Gemstones look different depending on how they are illuminated. When gemstones are exposed to natural light, they appear in a range of colors. If a gemstone is surrounded by other jewel tones or if it is lit with artificial lighting, it will appear different than it does in nature. Gemstones and light interact in many ways that affect the color of the stone. Different gemstones experience varying reactions to light, depending on their chemical composition and physical characteristics. Different wavelengths of light can have distinct effects on various gemstone varieties, and these reactions can be positive or negative. Occasionally a particular combination of factors can produce an unexpected result as well, such as when green emeralds have red highlights.
What is light exactly?
Light is a form of electromagnetic radiation that can be visible or invisible to the human eye. It is emitted from any object that is generating energy such as a light bulb, fire, or a star. Light can be organized into different types based on how it is produced and absorbed. Visible light — which includes colors like red, blue, yellow, and orange — is produced by stars like the Sun and is visible to the naked eye. Ultraviolet (UV) light, on the other hand, is invisible to the eye but can be seen with a UV lamp or UV filter. Infrared (IR) light, which cannot be seen with the naked eye, can be felt instead during warm weather conditions like a sunny day or sitting in front of an open window.
Instead of using photons to describe the nature of light, scientists have come up with a more general term called “photon number.” Photon number refers to how many photons are emitted by an object when it absorbs or emits energy. For example, if you shine a lamp on paper, you will see that it gives off more photons than the paper itself absorbs. This phenomenon is known as “luminance,” and it is used as a measurement of light intensity.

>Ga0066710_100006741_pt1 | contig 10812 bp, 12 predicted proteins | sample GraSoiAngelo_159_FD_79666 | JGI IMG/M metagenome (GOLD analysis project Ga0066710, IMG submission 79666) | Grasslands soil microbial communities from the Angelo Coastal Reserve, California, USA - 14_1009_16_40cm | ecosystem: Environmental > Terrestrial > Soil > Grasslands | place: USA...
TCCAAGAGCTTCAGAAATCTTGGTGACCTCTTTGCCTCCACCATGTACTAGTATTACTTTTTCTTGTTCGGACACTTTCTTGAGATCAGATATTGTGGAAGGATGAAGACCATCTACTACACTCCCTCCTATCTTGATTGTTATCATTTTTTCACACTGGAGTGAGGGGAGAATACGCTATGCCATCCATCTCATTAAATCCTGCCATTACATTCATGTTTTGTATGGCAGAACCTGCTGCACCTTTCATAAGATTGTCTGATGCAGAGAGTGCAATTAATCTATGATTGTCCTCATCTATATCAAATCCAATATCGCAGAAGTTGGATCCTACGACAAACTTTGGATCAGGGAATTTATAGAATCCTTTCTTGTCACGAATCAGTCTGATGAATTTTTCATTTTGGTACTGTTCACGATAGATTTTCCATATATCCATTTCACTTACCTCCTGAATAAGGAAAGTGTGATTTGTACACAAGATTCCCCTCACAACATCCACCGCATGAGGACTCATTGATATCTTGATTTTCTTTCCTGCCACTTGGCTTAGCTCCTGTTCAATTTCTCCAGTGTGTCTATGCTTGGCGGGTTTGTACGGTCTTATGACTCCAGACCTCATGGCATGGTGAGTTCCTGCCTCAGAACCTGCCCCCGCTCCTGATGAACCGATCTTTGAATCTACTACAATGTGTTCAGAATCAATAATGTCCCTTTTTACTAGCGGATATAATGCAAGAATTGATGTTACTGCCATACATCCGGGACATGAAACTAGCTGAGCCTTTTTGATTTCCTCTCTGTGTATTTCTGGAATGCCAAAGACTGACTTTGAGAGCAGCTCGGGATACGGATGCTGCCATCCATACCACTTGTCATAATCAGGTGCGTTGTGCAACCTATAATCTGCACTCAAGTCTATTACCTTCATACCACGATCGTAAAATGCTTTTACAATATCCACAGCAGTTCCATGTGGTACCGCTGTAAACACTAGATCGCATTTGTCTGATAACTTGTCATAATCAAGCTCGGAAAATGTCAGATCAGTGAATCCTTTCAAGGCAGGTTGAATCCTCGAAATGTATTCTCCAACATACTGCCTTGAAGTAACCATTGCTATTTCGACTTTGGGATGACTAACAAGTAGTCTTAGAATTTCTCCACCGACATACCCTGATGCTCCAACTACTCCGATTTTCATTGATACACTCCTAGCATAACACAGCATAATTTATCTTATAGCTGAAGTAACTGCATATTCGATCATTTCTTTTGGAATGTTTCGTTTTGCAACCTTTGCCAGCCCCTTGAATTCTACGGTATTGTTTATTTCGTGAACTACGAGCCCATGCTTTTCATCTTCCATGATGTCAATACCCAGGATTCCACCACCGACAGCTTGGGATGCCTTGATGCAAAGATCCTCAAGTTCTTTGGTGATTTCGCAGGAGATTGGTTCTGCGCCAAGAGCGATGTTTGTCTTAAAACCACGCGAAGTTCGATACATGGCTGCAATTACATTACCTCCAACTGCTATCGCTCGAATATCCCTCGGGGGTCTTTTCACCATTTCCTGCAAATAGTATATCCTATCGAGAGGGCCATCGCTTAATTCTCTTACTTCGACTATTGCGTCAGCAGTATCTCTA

What is color?
Color is a natural phenomenon that occurs when an object reflects light in different wavelengths. The color of an object depends on the wavelength of the light that it reflects. Gemstones are natural objects that are colored due to trace amounts of impurities in their crystal structure. This includes everything from diamonds to quartz and tanzanite. Each gemstone reflects a particular wavelength of light, which is why they look different colors to the human eye. For example, rubies appear red because they reflect red light, while sapphires appear blue because they reflect blue light.
Color is related to the brightness and saturation of a hue. When hue is strong, saturation is high, and brightness is low, the color appears bright or saturated; when the hue is weak, saturation is low, and brightness is high, the color appears darker or muted.
How Gemstones Are Treated During Treatment
The color of a gemstone can be affected by many factors, including the type of gemstone, the intensity of light, the length of exposure, and the treatment method. Most gemstone treatments involve a combination of all of these factors. As a gemstone is cut into a polished slab, it begins to absorb light. The type of light that a gemstone absorbs is determined by its chemical composition. These chemical characteristics determine how a gemstone will react to other factors. The intensity of light is also a factor, as it determines how much of the gemstone’s color will be transferred to the stone. The length of exposure is important. The longer a gemstone is exposed, the more the color will fade.
Light Sources and Light Spectrum
The type of light source used has a significant effect on the color of gemstones. Natural sunlight is a continuous source of light, and this type of illumination has a direct impact on the color of gemstones. If a gemstone is exposed to sunlight, it will appear in its natural color. Most artificial light sources are not continuous. Instead, they produce light pulses, which may be continuous or intermittent. Light from these sources may interact with a gemstone in different ways than natural light would.